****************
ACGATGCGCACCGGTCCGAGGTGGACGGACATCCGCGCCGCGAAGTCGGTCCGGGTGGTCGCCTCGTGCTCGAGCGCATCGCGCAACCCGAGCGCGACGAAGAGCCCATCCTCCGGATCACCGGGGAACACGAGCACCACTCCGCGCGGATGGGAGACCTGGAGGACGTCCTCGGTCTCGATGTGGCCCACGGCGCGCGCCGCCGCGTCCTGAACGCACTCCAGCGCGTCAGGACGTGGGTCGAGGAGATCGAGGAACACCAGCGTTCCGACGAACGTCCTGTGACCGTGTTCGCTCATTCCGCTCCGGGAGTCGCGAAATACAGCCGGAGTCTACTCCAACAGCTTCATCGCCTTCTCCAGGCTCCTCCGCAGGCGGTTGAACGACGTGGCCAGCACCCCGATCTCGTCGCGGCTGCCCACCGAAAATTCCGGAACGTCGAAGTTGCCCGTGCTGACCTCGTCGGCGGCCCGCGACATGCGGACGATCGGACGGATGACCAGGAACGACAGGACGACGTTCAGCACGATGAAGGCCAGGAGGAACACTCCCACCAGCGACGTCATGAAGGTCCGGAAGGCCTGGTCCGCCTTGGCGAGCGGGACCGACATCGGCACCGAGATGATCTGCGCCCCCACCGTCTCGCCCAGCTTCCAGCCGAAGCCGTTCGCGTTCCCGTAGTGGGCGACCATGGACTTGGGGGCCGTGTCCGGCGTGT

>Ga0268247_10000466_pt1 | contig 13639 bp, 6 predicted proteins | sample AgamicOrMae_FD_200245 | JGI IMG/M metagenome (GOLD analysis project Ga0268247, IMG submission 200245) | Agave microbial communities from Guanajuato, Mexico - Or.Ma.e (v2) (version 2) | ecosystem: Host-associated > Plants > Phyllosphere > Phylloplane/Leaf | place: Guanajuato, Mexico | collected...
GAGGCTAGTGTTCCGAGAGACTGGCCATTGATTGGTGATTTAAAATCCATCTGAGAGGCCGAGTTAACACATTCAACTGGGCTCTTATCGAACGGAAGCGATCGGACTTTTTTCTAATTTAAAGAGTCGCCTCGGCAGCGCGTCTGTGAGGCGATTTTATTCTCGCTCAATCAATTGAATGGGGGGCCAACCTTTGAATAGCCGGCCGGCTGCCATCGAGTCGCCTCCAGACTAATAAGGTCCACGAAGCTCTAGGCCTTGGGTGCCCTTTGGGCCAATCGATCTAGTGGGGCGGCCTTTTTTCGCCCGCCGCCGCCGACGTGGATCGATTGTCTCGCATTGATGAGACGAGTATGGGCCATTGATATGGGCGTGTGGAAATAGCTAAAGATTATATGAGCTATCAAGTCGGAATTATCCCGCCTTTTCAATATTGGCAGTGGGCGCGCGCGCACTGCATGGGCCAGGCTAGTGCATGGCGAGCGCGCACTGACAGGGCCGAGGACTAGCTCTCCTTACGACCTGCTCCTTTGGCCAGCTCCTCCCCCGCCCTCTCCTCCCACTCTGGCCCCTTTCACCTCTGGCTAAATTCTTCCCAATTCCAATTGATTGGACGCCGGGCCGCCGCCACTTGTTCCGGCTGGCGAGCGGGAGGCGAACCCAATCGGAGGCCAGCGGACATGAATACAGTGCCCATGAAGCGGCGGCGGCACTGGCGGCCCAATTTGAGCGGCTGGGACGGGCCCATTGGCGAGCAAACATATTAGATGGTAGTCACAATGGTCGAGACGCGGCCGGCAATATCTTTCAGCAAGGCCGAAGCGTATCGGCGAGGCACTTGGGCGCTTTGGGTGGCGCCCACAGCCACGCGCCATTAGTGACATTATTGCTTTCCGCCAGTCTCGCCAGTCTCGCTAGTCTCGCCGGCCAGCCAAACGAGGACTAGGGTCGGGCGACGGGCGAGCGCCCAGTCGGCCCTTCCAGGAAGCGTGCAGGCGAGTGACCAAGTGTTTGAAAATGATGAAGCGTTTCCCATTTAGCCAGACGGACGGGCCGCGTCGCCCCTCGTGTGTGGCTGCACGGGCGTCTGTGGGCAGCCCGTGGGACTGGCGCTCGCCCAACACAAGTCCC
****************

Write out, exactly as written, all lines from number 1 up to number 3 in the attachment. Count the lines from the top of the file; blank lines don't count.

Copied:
ACGATGCGCACCGGTCCGAGGTGGACGGACATCCGCGCCGCGAAGTCGGTCCGGGTGGTCGCCTCGTGCTCGAGCGCATCGCGCAACCCGAGCGCGACGAAGAGCCCATCCTCCGGATCACCGGGGAACACGAGCACCACTCCGCGCGGATGGGAGACCTGGAGGACGTCCTCGGTCTCGATGTGGCCCACGGCGCGCGCCGCCGCGTCCTGAACGCACTCCAGCGCGTCAGGACGTGGGTCGAGGAGATCGAGGAACACCAGCGTTCCGACGAACGTCCTGTGACCGTGTTCGCTCATTCCGCTCCGGGAGTCGCGAAATACAGCCGGAGTCTACTCCAACAGCTTCATCGCCTTCTCCAGGCTCCTCCGCAGGCGGTTGAACGACGTGGCCAGCACCCCGATCTCGTCGCGGCTGCCCACCGAAAATTCCGGAACGTCGAAGTTGCCCGTGCTGACCTCGTCGGCGGCCCGCGACATGCGGACGATCGGACGGATGACCAGGAACGACAGGACGACGTTCAGCACGATGAAGGCCAGGAGGAACACTCCCACCAGCGACGTCATGAAGGTCCGGAAGGCCTGGTCCGCCTTGGCGAGCGGGACCGACATCGGCACCGAGATGATCTGCGCCCCCACCGTCTCGCCCAGCTTCCAGCCGAAGCCGTTCGCGTTCCCGTAGTGGGCGACCATGGACTTGGGGGCCGTGTCCGGCGTGT

>Ga0268247_10000466_pt1 | contig 13639 bp, 6 predicted proteins | sample AgamicOrMae_FD_200245 | JGI IMG/M metagenome (GOLD analysis project Ga0268247, IMG submission 200245) | Agave microbial communities from Guanajuato, Mexico - Or.Ma.e (v2) (version 2) | ecosystem: Host-associated > Plants > Phyllosphere > Phylloplane/Leaf | place: Guanajuato, Mexico | collected...
GAGGCTAGTGTTCCGAGAGACTGGCCATTGATTGGTGATTTAAAATCCATCTGAGAGGCCGAGTTAACACATTCAACTGGGCTCTTATCGAACGGAAGCGATCGGACTTTTTTCTAATTTAAAGAGTCGCCTCGGCAGCGCGTCTGTGAGGCGATTTTATTCTCGCTCAATCAATTGAATGGGGGGCCAACCTTTGAATAGCCGGCCGGCTGCCATCGAGTCGCCTCCAGACTAATAAGGTCCACGAAGCTCTAGGCCTTGGGTGCCCTTTGGGCCAATCGATCTAGTGGGGCGGCCTTTTTTCGCCCGCCGCCGCCGACGTGGATCGATTGTCTCGCATTGATGAGACGAGTATGGGCCATTGATATGGGCGTGTGGAAATAGCTAAAGATTATATGAGCTATCAAGTCGGAATTATCCCGCCTTTTCAATATTGGCAGTGGGCGCGCGCGCACTGCATGGGCCAGGCTAGTGCATGGCGAGCGCGCACTGACAGGGCCGAGGACTAGCTCTCCTTACGACCTGCTCCTTTGGCCAGCTCCTCCCCCGCCCTCTCCTCCCACTCTGGCCCCTTTCACCTCTGGCTAAATTCTTCCCAATTCCAATTGATTGGACGCCGGGCCGCCGCCACTTGTTCCGGCTGGCGAGCGGGAGGCGAACCCAATCGGAGGCCAGCGGACATGAATACAGTGCCCATGAAGCGGCGGCGGCACTGGCGGCCCAATTTGAGCGGCTGGGACGGGCCCATTGGCGAGCAAACATATTAGATGGTAGTCACAATGGTCGAGACGCGGCCGGCAATATCTTTCAGCAAGGCCGAAGCGTATCGGCGAGGCACTTGGGCGCTTTGGGTGGCGCCCACAGCCACGCGCCATTAGTGACATTATTGCTTTCCGCCAGTCTCGCCAGTCTCGCTAGTCTCGCCGGCCAGCCAAACGAGGACTAGGGTCGGGCGACGGGCGAGCGCCCAGTCGGCCCTTCCAGGAAGCGTGCAGGCGAGTGACCAAGTGTTTGAAAATGATGAAGCGTTTCCCATTTAGCCAGACGGACGGGCCGCGTCGCCCCTCGTGTGTGGCTGCACGGGCGTCTGTGGGCAGCCCGTGGGACTGGCGCTCGCCCAACACAAGTCCC